After a separate murder conviction was overturned, a state court of appeals has ordered a Pennsylvania man's drug crime conviction to be reviewed. The man's sentence for alleged drug dealing may also be changed during the course of the review.
In January 2004, the man was convicted on five drug charges. He was arrested in 2003 after allegedly selling crack cocaine to confidential police informants on multiple occasions. Following his conviction, the man was sentenced to 17 to 34 years in jail.
While the man was out on bail awaiting his drug crime trial, he was reportedly involved in the shooting death of one of the prosecution witnesses in his trial. According to police records, the 31-year-old witness had acted as a police informant, and was scheduled to testify in the man's drug charges trial a week after his death.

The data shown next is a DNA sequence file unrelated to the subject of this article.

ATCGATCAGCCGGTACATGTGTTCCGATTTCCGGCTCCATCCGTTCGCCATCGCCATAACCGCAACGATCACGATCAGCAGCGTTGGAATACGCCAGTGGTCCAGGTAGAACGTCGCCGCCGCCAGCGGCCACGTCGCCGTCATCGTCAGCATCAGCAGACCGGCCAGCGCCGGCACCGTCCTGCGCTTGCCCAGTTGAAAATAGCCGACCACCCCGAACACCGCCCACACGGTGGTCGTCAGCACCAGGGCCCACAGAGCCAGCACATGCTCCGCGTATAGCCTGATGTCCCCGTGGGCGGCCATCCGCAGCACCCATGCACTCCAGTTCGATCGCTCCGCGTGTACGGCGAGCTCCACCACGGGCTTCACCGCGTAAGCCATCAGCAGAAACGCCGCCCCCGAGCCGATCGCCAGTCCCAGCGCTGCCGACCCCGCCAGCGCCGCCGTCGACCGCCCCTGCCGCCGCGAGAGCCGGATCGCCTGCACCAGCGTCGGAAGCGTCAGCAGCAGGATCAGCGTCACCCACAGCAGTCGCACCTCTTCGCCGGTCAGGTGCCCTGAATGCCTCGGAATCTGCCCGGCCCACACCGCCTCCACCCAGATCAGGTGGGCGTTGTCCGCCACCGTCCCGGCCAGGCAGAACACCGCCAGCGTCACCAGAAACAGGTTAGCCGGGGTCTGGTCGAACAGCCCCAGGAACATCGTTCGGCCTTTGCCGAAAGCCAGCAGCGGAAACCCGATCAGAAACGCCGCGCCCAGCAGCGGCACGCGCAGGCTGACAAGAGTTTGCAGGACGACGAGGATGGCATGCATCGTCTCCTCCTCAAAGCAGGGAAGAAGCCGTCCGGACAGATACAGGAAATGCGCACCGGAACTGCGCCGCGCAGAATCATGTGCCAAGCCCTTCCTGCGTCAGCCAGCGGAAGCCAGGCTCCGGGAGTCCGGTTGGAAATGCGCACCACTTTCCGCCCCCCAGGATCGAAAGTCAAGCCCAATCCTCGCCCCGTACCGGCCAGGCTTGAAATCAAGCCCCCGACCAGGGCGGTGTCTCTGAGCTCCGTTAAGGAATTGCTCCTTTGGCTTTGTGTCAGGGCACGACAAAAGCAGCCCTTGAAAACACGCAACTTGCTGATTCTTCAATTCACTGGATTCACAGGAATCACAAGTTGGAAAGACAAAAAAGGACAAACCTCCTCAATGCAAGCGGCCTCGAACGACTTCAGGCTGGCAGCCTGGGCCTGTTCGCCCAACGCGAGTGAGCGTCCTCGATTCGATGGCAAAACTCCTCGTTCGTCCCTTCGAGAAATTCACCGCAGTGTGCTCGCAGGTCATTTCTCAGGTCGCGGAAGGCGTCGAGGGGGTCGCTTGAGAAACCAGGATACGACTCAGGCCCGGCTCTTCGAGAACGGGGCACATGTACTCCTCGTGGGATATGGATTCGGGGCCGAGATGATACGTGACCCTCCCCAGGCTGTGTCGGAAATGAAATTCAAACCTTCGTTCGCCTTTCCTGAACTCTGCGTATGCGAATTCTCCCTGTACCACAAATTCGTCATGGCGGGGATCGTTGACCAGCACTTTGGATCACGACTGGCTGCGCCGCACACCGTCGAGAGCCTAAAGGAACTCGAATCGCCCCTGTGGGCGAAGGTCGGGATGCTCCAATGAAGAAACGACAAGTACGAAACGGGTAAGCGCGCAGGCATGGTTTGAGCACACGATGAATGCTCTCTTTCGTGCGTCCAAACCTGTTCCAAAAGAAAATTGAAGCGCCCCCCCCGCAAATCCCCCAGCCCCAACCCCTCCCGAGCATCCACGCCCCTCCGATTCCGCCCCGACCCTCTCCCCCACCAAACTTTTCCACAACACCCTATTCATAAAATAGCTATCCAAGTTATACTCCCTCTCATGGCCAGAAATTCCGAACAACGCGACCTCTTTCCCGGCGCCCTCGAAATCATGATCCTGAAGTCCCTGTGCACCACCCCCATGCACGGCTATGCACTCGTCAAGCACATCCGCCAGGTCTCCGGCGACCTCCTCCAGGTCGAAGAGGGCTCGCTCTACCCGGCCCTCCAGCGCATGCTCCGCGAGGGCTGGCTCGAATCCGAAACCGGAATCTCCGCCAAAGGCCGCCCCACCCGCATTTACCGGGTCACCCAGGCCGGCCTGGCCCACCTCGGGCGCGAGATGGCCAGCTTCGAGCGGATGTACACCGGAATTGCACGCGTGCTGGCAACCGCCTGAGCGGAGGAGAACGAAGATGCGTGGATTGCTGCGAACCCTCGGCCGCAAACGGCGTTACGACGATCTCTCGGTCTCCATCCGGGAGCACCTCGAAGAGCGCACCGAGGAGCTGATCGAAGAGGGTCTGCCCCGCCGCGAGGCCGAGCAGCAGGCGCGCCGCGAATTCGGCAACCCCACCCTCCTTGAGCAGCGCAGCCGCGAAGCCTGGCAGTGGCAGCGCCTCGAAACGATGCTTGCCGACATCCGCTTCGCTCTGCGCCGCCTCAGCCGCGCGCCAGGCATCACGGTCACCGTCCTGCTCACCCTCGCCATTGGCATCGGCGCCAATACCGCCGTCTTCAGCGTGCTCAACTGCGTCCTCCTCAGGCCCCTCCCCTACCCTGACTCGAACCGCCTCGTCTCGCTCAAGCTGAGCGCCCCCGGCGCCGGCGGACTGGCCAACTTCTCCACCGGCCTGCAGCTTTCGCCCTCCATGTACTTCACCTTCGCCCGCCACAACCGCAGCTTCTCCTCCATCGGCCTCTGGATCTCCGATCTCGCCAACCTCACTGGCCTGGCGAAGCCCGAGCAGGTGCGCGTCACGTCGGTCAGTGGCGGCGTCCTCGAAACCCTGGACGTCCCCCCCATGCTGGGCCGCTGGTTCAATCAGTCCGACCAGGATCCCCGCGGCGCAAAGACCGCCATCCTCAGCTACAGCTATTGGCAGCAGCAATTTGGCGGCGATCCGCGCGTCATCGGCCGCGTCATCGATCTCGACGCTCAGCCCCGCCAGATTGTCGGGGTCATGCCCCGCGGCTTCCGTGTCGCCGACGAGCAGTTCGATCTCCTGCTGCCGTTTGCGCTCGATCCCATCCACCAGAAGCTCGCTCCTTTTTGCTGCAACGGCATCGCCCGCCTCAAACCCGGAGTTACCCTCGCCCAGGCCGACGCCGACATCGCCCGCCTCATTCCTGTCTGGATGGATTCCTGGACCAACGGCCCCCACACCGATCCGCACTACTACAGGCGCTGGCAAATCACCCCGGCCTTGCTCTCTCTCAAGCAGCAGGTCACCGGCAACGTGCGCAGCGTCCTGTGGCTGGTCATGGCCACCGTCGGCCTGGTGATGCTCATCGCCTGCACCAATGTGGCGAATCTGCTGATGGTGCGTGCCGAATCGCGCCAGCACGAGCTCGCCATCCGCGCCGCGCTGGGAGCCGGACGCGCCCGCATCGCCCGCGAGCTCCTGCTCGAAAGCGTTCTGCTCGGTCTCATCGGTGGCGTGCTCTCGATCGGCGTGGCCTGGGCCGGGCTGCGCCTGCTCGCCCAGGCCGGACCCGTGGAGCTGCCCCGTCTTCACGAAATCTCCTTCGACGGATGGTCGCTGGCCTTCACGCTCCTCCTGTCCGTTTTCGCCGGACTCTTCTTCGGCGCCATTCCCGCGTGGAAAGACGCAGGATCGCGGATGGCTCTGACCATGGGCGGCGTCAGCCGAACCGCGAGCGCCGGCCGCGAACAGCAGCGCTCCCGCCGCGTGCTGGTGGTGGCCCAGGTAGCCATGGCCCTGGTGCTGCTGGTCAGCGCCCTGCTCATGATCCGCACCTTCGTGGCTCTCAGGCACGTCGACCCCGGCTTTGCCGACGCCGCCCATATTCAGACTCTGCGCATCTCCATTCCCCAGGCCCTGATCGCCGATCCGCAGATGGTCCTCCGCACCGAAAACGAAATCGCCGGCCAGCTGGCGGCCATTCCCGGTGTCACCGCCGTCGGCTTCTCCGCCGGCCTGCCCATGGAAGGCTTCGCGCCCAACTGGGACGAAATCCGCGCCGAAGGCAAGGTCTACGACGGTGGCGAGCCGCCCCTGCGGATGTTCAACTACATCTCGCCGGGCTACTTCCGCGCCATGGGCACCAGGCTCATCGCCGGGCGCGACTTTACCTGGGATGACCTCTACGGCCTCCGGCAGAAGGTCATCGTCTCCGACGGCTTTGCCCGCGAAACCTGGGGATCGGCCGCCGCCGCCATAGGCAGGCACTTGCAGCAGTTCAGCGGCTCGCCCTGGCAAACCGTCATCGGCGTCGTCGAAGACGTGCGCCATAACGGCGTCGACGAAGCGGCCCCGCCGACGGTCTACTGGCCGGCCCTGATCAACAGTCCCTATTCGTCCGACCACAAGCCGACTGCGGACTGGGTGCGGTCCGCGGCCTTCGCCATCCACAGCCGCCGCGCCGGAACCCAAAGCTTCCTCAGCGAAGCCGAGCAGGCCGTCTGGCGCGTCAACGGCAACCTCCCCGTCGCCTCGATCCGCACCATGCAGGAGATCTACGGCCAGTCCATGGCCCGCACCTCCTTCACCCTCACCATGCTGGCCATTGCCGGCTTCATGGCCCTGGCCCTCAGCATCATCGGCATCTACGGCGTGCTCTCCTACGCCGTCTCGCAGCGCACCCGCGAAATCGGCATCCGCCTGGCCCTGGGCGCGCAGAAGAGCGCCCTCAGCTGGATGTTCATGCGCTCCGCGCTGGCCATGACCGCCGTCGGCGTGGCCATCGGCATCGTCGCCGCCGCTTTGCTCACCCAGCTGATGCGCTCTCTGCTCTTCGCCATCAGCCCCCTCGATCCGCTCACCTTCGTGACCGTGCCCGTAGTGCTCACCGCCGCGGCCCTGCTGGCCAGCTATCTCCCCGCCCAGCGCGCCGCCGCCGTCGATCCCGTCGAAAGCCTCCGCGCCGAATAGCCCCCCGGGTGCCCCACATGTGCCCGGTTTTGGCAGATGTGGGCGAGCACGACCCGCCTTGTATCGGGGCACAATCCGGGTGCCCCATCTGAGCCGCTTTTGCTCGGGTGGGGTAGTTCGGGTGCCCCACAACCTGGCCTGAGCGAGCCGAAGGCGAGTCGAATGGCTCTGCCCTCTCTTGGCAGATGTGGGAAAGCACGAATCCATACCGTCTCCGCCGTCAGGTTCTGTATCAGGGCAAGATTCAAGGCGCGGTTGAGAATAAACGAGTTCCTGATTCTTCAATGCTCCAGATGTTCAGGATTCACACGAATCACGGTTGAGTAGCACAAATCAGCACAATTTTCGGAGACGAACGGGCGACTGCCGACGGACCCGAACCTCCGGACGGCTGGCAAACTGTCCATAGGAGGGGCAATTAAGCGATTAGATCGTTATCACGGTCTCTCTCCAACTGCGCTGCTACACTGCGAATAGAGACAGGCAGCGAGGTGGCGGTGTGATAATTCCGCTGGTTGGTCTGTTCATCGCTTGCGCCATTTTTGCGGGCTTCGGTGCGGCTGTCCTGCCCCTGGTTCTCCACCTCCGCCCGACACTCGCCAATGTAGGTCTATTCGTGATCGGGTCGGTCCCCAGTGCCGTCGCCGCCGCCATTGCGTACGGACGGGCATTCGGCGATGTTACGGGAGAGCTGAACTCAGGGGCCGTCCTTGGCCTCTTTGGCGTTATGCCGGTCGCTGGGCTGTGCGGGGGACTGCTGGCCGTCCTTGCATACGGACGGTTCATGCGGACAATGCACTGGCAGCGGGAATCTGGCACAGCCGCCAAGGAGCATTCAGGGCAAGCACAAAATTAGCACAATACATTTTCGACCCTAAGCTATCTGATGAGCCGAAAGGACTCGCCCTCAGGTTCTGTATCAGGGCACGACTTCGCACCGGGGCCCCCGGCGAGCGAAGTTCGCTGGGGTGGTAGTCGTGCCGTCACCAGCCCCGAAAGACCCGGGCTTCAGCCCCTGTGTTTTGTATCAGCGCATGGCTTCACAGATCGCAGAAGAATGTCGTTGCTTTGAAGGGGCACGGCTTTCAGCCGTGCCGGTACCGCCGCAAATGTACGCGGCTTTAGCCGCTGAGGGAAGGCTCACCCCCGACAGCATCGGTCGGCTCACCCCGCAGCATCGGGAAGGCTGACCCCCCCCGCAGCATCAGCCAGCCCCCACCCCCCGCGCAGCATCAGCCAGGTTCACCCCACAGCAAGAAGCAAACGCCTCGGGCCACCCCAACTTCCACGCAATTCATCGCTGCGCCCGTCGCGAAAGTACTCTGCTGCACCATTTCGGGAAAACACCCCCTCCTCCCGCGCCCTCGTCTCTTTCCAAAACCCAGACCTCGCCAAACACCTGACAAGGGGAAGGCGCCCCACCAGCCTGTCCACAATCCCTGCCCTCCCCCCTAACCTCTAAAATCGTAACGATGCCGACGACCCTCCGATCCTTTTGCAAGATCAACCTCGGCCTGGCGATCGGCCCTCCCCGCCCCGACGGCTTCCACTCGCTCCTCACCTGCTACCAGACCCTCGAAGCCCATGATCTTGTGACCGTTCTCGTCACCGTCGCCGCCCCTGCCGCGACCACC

In a separate murder trial, the man was convicted of killing the witness, and he received a life sentence with no possibility of parole. However, in June 2008, a court of appeals granted the man a new trial on the homicide charges. The reason for this was an error in courtroom procedure that occurred when the jurors were not given a required "oath of truthfulness."
Now, in the wake of the new murder trial order, the man's drug sentence will also be reviewed and possibly changed. It is possible that the sentence will be reduced based on statements made by the judge at the initial drug case sentencing. In addition, his attorney has filed an appeal with a federal court, arguing that double jeopardy will apply if the man is put through a second murder trial.
Source: Times Union, "Drug dealer's sentence gets review," Bob Gardinier, Dec. 29, 2011
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